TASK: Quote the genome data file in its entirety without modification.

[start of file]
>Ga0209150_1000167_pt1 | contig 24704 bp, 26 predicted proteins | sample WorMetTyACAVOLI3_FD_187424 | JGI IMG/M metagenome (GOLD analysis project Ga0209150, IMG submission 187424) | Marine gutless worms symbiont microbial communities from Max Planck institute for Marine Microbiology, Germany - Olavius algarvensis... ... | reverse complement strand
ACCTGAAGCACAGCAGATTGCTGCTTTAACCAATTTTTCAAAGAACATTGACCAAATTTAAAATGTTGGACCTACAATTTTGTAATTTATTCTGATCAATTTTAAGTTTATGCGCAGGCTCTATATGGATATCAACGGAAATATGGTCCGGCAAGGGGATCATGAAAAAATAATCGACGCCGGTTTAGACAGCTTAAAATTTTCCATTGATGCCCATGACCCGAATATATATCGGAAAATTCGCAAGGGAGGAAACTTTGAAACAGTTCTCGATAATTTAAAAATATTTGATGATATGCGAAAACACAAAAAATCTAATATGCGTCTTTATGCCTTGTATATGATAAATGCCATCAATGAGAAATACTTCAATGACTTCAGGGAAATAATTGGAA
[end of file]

>Ga0209150_1000167_pt1 | contig 24704 bp, 26 predicted proteins | sample WorMetTyACAVOLI3_FD_187424 | JGI IMG/M metagenome (GOLD analysis project Ga0209150, IMG submission 187424) | Marine gutless worms symbiont microbial communities from Max Planck institute for Marine Microbiology, Germany - Olavius algarvensis... ... | reverse complement strand
ACCTGAAGCACAGCAGATTGCTGCTTTAACCAATTTTTCAAAGAACATTGACCAAATTTAAAATGTTGGACCTACAATTTTGTAATTTATTCTGATCAATTTTAAGTTTATGCGCAGGCTCTATATGGATATCAACGGAAATATGGTCCGGCAAGGGGATCATGAAAAAATAATCGACGCCGGTTTAGACAGCTTAAAATTTTCCATTGATGCCCATGACCCGAATATATATCGGAAAATTCGCAAGGGAGGAAACTTTGAAACAGTTCTCGATAATTTAAAAATATTTGATGATATGCGAAAACACAAAAAATCTAATATGCGTCTTTATGCCTTGTATATGATAAATGCCATCAATGAGAAATACTTCAATGACTTCAGGGAAATAATTGGAA